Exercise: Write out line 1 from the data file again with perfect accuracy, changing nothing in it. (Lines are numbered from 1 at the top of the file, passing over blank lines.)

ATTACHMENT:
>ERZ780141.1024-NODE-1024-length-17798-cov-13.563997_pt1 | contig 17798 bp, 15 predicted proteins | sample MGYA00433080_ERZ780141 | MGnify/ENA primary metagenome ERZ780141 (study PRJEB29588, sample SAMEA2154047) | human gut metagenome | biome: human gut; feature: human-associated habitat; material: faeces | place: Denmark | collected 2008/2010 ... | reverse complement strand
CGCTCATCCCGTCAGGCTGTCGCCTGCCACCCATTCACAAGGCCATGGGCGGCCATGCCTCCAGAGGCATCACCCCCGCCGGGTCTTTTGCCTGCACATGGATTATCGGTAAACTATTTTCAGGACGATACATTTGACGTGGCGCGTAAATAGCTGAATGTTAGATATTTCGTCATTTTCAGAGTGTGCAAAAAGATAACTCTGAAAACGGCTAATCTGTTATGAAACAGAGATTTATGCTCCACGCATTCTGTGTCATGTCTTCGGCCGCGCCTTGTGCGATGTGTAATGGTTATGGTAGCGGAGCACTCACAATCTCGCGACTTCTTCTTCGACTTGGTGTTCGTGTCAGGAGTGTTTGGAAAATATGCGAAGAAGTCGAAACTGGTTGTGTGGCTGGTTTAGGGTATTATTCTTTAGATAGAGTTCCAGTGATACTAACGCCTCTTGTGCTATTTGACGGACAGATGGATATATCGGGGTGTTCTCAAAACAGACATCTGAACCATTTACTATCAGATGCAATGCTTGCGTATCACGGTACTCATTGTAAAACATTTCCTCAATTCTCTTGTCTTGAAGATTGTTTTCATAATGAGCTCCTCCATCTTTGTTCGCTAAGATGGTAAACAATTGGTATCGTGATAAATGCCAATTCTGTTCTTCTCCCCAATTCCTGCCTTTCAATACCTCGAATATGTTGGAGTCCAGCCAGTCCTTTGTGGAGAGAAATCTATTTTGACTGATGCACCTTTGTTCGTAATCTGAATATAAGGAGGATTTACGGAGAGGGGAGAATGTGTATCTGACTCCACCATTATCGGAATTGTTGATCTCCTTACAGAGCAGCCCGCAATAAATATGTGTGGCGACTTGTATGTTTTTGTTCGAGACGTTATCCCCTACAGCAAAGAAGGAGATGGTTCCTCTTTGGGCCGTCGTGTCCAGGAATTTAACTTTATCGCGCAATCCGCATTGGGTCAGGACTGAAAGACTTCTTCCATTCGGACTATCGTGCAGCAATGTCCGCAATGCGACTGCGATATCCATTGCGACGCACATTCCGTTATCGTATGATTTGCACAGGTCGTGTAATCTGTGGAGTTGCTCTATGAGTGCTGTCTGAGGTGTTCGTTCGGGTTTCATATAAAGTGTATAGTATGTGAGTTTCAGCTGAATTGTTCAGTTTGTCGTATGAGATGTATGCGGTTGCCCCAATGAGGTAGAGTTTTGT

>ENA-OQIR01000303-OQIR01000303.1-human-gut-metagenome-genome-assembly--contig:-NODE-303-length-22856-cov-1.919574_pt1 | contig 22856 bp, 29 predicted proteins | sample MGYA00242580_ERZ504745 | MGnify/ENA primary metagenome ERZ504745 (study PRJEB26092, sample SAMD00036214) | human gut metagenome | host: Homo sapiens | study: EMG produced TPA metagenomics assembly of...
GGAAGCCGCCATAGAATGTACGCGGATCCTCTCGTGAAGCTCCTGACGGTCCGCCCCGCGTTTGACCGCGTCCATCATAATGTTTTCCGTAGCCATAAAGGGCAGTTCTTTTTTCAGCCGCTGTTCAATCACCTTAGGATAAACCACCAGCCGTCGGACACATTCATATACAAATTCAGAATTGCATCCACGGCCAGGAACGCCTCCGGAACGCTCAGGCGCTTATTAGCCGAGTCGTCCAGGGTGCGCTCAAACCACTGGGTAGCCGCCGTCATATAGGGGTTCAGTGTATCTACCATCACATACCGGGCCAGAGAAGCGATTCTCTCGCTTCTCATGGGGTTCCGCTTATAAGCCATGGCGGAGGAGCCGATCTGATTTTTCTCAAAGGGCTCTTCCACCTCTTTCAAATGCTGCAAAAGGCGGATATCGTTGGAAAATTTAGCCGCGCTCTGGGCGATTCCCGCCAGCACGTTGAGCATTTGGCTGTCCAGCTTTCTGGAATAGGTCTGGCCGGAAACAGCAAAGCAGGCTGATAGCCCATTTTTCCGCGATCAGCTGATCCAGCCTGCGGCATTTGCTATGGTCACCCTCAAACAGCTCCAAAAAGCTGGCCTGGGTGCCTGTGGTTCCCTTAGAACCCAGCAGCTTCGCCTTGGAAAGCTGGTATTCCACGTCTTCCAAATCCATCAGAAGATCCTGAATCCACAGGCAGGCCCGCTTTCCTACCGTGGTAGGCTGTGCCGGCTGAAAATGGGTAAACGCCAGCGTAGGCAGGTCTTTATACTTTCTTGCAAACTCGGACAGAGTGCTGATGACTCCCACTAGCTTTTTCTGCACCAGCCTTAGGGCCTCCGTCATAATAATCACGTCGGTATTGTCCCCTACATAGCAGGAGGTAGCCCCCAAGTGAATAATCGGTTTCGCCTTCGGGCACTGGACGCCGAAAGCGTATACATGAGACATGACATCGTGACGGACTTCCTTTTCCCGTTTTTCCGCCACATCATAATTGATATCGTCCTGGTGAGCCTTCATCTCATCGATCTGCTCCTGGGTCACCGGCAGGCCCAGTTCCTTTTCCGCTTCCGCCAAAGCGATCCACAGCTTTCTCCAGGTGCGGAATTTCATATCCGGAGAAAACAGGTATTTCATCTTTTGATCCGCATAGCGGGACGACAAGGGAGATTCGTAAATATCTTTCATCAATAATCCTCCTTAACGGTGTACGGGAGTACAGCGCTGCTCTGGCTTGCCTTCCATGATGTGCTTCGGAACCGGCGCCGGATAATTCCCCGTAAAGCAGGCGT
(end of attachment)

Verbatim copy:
>ERZ780141.1024-NODE-1024-length-17798-cov-13.563997_pt1 | contig 17798 bp, 15 predicted proteins | sample MGYA00433080_ERZ780141 | MGnify/ENA primary metagenome ERZ780141 (study PRJEB29588, sample SAMEA2154047) | human gut metagenome | biome: human gut; feature: human-associated habitat; material: faeces | place: Denmark | collected 2008/2010 ... | reverse complement strand